I’d never heard of Melanie Rogers’ until this single release “Fever”. She’s spent the bulk of her time performing for a certain kind of audience, the Contemporary Christian crowd, and often in church-specific venues, but painful experiences have led her to begin writing and performing secular material for the first time. She had been writing for herself and performing material written by others before now, but “Fever” demonstrates without question that she has the needed talent to turn her own life into a musical act. This important diversification of her skills breeds opportunities for her that would be otherwise unavailable. She proves, as well, her gifts as a songwriter are as formidable as her vocal skills.
“Fever” doesn’t mince words. Rogers did get some help with the songwriting from producer Jesse Field, but there’s still no question the particular turns of phrase she seizes upon and the experiences discussed are all her own. It is easy to imagine her continuing to evolve with further self-penned tracks. Her long experience singing traditional religious songs alongside Contemporary Christian material has given her the needed finesse to put her thoughts forward in a modern yet musically timeless fashion.
It is difficult to believe that Rogers once believed she couldn’t apply herself to music such as this. She thought that any music failing to praise God was a mistake she, as a believer, could not allow herself to make, but events in her life and her evolving response to those changes have freed her from that line of thinking. She tackles the lyrics with unwavering confidence. If she experiences any continuing case of nerves performing secular material, I don’t hear it. She turns in a very self-assured vocal from the first line on.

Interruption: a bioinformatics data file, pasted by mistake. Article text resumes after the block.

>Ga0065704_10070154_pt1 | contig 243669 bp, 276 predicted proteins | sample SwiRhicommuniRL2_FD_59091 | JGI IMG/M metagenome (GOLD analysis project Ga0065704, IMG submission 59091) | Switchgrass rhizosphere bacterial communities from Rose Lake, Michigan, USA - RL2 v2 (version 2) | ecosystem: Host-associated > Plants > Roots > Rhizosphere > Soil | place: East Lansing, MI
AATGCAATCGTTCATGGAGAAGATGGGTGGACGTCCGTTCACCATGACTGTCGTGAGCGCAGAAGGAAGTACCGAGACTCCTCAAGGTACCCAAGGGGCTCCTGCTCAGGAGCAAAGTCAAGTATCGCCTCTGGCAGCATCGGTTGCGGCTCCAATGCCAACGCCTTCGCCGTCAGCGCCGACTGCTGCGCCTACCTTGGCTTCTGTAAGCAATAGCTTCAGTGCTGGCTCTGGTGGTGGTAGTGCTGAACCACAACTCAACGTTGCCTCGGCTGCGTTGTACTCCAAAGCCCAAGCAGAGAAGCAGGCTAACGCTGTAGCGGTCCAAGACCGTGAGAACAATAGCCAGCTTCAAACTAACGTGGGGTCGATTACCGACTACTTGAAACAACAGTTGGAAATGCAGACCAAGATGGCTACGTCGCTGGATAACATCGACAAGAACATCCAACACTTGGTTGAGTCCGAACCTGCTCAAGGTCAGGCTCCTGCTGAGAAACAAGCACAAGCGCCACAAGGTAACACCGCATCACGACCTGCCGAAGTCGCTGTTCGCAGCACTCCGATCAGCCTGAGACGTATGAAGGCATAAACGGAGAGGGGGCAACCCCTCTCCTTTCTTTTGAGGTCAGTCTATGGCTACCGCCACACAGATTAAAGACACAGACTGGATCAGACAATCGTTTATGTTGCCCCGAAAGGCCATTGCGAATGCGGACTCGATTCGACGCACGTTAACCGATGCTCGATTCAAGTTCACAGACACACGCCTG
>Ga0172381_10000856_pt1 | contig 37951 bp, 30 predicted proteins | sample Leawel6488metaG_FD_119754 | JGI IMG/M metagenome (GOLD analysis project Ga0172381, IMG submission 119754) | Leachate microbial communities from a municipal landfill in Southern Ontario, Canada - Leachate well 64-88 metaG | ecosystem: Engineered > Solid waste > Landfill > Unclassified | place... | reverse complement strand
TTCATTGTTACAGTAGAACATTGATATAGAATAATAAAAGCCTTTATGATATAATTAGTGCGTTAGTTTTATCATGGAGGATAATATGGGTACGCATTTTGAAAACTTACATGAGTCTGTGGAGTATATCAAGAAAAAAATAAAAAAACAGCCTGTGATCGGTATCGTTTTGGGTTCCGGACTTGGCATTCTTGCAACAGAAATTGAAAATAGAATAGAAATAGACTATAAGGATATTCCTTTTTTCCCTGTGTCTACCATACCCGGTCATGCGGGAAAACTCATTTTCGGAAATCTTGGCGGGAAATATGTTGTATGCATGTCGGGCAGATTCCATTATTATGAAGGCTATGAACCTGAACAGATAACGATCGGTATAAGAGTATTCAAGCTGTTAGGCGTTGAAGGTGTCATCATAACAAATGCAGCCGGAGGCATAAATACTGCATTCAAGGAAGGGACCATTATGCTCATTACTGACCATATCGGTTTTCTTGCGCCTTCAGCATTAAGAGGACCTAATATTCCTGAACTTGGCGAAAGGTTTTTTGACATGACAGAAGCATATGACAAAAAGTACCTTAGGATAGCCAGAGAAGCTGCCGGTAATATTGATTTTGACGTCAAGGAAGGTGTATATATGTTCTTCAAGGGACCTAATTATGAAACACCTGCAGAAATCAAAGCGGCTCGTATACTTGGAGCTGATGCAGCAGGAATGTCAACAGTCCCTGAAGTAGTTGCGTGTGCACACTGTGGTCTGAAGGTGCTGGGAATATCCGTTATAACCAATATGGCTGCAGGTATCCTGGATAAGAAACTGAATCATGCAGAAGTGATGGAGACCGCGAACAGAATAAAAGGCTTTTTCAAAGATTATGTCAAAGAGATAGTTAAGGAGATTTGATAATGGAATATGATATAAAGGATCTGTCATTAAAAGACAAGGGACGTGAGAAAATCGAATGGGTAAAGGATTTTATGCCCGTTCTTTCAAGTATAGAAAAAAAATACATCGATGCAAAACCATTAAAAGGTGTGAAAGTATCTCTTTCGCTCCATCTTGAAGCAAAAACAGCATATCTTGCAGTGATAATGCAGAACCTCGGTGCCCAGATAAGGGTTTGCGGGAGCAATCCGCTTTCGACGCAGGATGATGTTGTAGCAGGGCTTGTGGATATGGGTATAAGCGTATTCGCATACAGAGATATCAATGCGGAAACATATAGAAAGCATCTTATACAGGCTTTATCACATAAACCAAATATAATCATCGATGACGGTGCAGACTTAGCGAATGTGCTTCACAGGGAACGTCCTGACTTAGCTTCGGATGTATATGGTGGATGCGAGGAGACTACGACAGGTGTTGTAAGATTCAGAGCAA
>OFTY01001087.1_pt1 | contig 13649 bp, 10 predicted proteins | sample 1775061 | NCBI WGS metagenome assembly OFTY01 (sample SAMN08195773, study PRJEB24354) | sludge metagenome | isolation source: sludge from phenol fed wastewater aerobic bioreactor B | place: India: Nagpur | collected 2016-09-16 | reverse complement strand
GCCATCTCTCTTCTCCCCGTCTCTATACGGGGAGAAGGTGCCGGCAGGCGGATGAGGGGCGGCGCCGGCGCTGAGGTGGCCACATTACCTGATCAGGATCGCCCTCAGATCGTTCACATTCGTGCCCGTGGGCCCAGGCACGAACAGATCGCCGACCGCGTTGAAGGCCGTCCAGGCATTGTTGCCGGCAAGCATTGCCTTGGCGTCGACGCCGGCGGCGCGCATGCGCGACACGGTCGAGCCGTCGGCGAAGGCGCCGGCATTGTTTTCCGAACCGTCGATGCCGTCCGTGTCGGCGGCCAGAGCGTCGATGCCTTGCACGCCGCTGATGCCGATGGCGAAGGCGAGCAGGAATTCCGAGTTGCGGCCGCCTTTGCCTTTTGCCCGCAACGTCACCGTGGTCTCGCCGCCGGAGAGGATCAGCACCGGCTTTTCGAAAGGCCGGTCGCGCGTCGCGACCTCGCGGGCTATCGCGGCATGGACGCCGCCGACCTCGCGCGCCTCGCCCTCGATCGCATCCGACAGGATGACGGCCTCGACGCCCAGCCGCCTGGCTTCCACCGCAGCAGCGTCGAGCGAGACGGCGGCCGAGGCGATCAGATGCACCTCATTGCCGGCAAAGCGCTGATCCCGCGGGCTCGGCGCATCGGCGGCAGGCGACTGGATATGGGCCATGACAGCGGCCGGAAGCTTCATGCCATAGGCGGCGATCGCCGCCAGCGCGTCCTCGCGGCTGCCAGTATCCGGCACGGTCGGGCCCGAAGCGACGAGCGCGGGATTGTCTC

Rogers weaves the composition together with a sure hand. There are some contributions from her producer Jesse Field, but it’s pure pleasure to hear how she stamps the track with so much personality. It is unquestionably her moment. “Fever” provides her with the opportunity to allow her vocal talents to take full flight and she does so while likewise enjoying the cathartic release this song brings to her.
The guitar playing is spot on from its introduction through the song’s end. It is unusual, at least a little, to catch such top-flight playing in an obviously commercial single such as this, but it’s just another marker of the consideration Rogers pays to her material. She definitely aspires to the song reaching the widest possible audience, but she likewise wants to leave listeners with a song that holds up under repeated hearings rather than some sweet confection you forget after one or two spins.
There’s no question she’ll do it again too. I think it is safe to say Rogers will be looking to write much, if not all, of her own material moving forward from here. If not, she should consider it. It brings a sharper edge to her performance few of her contemporaries can hope to compete with. “Fever” feels like her first step in the direction of even bigger moments to come.